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EDUCATION with Student News

Pluto's demotion not a cause for classroom panic

By Jordan Bienstock
CNN
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(CNN) -- Science teachers consider Pluto's flunking out of planet status a plus rather than a minus.

"It's exciting. It's a chance to teach kids that this is the nature of science. Things are always changing," said Rich Hogen, who taught fourth grade for 32 years in the Arizona school system.

At the beginning of the week, it looked as if Pluto would be spared the subtraction as the International Astronomical Union considered increasing the number of planets to 12.

But Thursday's vote reversed course, categorizing Pluto and two of the planet hopefuls, Ceres and Xena, as dwarf planets.

"I think it would have been more difficult had they added more," Hogen said. "There's a lot of research out there on the nine planets. They just dropped one."

Instructors who taught for years that our solar system has nine planets will have to spend some time brushing up on the new categories.

"I spent a half-hour poking around in books to get a sense of what definition of a planet has been used in the past and how the proposed changes are taking place," said John Whitsett, who has taught chemistry and physics for more than 30 years.

"It's a chance to start looking at more than just the nine planets," Whitsett said. "What do we mean by a comet? What do we mean by a dwarf planet?"

Whitsett believes the change will focus attention back on science, which he thinks has been relegated to a supporting role in recent years.

"Ever since No Child Left Behind was passed, there's been a tremendous emphasis on reading and math, and as a result, especially in elementary schools, science has taken a back seat," he said.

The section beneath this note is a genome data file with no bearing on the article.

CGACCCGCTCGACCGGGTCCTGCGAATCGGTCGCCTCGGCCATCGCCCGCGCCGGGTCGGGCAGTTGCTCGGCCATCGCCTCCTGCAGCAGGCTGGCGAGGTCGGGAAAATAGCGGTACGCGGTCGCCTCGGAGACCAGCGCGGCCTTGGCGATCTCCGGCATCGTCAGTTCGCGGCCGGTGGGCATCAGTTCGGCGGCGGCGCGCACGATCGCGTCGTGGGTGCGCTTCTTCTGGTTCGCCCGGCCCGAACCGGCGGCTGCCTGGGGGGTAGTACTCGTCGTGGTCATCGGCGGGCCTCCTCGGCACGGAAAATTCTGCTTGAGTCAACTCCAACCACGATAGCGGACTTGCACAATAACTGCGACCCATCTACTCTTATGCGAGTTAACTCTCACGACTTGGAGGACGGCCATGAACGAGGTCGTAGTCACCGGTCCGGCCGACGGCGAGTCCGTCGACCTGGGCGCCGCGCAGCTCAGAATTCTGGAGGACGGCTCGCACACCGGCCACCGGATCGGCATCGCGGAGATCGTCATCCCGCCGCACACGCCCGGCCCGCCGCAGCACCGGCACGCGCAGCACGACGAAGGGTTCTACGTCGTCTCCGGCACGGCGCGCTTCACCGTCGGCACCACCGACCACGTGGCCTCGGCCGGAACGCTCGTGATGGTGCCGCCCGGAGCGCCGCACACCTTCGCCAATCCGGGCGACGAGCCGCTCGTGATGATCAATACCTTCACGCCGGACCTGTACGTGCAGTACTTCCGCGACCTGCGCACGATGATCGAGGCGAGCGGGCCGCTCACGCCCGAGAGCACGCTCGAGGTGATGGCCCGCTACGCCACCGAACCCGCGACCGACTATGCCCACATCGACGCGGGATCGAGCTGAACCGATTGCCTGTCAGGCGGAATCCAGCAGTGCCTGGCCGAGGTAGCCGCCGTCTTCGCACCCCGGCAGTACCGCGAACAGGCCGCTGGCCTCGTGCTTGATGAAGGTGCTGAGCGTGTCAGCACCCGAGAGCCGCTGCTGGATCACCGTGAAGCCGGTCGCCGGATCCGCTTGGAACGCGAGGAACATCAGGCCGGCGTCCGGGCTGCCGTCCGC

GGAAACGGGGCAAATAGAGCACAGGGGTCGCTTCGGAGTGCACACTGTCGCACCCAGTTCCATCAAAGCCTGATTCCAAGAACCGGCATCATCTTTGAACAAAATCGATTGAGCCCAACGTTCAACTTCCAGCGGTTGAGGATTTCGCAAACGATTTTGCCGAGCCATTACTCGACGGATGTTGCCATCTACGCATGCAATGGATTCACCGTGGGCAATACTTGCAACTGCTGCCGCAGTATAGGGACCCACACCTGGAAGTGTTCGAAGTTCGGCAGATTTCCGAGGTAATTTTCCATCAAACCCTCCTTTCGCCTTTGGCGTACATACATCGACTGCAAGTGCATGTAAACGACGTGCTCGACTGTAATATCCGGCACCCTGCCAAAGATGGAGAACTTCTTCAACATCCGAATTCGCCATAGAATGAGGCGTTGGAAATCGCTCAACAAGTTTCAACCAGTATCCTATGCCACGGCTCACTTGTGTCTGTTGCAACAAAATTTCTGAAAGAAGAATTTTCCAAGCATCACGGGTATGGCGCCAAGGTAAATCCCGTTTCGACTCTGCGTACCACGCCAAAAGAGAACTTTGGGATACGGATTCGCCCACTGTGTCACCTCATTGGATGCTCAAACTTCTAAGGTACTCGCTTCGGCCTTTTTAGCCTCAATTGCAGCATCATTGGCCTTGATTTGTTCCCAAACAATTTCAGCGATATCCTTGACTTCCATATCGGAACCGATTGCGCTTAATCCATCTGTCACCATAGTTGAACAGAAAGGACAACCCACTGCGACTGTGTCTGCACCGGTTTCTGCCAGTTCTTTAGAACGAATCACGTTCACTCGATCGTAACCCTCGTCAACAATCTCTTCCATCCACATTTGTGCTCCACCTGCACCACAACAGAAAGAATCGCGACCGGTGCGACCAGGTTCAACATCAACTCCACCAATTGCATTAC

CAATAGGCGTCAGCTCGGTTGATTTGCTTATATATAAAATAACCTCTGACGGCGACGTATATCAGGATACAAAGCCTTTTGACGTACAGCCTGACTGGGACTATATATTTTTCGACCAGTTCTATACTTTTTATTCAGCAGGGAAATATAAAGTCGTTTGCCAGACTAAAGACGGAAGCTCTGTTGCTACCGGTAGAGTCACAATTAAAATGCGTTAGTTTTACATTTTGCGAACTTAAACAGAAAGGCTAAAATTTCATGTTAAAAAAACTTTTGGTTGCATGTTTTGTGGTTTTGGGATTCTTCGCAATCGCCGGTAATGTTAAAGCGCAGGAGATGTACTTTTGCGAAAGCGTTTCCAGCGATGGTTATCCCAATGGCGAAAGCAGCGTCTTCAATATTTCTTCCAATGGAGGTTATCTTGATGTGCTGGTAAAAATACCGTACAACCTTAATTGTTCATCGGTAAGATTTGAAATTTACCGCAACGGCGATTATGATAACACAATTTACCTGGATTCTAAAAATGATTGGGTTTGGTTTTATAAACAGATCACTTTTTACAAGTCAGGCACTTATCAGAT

"What we have is something that's been making a lot of press. Students are going to be asking questions, and I've always found that the best time to teach is when kids are asking questions, " Whitsett said. "Anything that gets kids engaged and thinking about science has got to be a good thing."

Susan Wagner, vice president for exhibits and programs at Adler Planetarium in Chicago, Illinois, said her team has some work to do.

"We will definitely be adjusting our exhibits to reflect this vote," she said. "When our building was created, we originally had eight planets that were placed in the outside fašade, because Pluto was not discovered. So it's ironic that we're going back to the eight planets."

Inspiring future explorers

Becky Peltonen, an elementary school teacher in Panama City, Florida, had mixed feelings.

"On one hand, I like for the eight to have exclusivity, because you need to have certain characteristics to be a planet. It shows kids that some things do have to change. We need to teach modern science and use the new definitions," Peltonen said.

"But on the other hand, I'd like to stick with tradition," she said. "Let Pluto be grandfathered in."

Peltonen was disappointed about the astronomical union's about-face on numbers. "I wanted them to add the planets, because I think that would inspire the next generation of explorers that there are things out there to be discovered."

Peltonen, who teaches science to all grades at Oscar Patterson Elementary School, had her fifth-graders sing their mnenomic "planets song" after the news of Pluto's downgrade.

"I'm going to have to write a new song!" she said when they finished.

A top science teacher pointed out another change. "Teachers will have to redo their murals," Gerry Wheeler, executive director of the National Science Teachers Association, said.

But, he said, "The opportunity far outweighs the inconveniences of renaming a planet."

Whitsett, who is the president-elect of the NSTA, emphasized that the refigured solar system can energize teaching the true meaning of science.

"It's not a collection of facts. It's a process. It's a way of solving problems. As our understanding of these facts changes, then the science changes a little bit," he said.

Science and understanding change, but this change is not so earth-shattering, he said.

"The solar system right now is exactly like it was 24 hours ago," Whitsett pointed out. "Nothing's changed in that time period -- just the name by which we define each of these things."


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